ACT ON CO2 is a key part of the UK Government’s plan to help tackle climate change. It communicates to the British public through TV, press, radio and online advertising, explaining the link between CO2 emissions and global warming.
One of its current campaigns is to discourage the use of peat; a popular component of commercial compost products.
Peat is an accumulation of partially decayed vegetation matter. Under certain conditions, peat will turn into lignite coal over very long periods of time. Lignite coal is brown coal, the most filthy of fossil fuels.
ACT ON CO2 says gardeners often don’t realize that extracting peat damages peatland habitats and wildlife, and releases carbon dioxide emissions that harm the environment.
The use of peat has become such a concern, UK Environment Secretary Hilary Benn has called for a phase-out of peat usage in composts within ten years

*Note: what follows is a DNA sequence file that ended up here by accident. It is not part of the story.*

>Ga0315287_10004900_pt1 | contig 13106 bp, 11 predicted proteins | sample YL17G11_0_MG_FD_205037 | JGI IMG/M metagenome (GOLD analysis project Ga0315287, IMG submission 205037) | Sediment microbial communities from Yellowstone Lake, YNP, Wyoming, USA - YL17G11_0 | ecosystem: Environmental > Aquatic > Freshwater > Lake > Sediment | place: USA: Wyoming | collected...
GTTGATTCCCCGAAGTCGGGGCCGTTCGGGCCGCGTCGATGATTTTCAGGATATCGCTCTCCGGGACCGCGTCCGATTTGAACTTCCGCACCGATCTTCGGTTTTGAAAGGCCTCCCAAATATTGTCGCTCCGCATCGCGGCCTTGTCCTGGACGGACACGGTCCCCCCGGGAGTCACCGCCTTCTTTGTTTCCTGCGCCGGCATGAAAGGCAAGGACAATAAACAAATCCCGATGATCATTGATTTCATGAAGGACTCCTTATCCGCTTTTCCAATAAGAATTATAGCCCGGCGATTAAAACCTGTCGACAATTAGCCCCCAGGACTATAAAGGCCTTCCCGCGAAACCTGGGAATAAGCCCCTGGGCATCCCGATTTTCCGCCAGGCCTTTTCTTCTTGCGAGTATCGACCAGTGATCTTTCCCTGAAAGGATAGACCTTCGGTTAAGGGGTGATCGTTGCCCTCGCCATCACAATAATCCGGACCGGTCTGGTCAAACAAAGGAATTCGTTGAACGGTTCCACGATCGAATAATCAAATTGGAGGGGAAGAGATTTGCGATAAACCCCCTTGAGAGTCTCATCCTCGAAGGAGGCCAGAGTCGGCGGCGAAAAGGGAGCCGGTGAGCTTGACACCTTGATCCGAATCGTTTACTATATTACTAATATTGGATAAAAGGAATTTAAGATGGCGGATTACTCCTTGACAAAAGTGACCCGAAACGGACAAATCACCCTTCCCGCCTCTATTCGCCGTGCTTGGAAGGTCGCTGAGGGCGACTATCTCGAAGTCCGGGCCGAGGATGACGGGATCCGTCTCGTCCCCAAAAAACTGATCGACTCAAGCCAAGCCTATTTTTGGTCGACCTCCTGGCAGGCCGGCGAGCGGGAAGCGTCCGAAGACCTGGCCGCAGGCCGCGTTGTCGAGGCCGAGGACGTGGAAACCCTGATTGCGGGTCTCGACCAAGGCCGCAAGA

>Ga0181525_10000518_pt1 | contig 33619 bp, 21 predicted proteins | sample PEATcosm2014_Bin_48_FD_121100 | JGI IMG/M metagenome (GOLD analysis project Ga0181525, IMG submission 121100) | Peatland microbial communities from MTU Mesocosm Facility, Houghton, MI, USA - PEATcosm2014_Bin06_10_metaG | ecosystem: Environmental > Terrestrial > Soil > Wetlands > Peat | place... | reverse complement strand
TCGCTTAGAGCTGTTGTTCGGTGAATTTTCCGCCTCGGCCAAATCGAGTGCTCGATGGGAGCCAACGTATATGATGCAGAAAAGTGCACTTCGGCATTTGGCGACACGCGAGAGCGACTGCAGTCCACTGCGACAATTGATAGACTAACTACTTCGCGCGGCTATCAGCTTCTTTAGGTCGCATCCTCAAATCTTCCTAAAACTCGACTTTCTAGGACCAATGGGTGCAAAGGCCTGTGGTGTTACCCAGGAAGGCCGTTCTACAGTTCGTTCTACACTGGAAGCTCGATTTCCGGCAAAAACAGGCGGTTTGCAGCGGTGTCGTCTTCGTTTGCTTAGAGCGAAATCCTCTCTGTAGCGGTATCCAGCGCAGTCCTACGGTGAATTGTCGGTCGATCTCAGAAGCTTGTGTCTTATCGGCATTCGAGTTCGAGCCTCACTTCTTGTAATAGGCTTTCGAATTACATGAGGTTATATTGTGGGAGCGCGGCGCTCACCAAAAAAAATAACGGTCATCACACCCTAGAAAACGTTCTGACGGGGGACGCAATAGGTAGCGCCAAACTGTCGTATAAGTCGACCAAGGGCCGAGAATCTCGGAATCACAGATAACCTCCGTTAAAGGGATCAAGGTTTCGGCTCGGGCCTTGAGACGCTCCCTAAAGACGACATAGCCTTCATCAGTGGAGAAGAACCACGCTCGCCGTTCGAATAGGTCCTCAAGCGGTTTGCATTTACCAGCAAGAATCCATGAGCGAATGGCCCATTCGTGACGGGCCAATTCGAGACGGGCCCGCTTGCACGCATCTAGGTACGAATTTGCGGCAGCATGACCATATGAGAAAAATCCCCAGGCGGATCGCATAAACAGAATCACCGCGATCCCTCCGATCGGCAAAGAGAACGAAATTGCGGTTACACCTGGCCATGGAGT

According to a UK government press release, around half a million tonnes of carbon dioxide is emitted each year as a result of peat extraction from UK sites for horticultural use, not taking into account that Britain imports over 50% of its peat from overseas. Amateur gardeners are by far the biggest users of peat, using over 2 million cubic metres each year.
A recent survey carried out by the Horticultural Trades Association (HTA) found two-thirds of garden owners were unaware of the environmental issues surrounding peat and its extraction for use in compost and growbags. The Department for Environment, Food and Rural Affairs (DEFRA) says peat-free alternatives can produce equally good results in their gardens for a wide range of plants.
Even if you’re not in the UK, the compost you buy might have peat in it. Learn more about alternatives to peat for gardening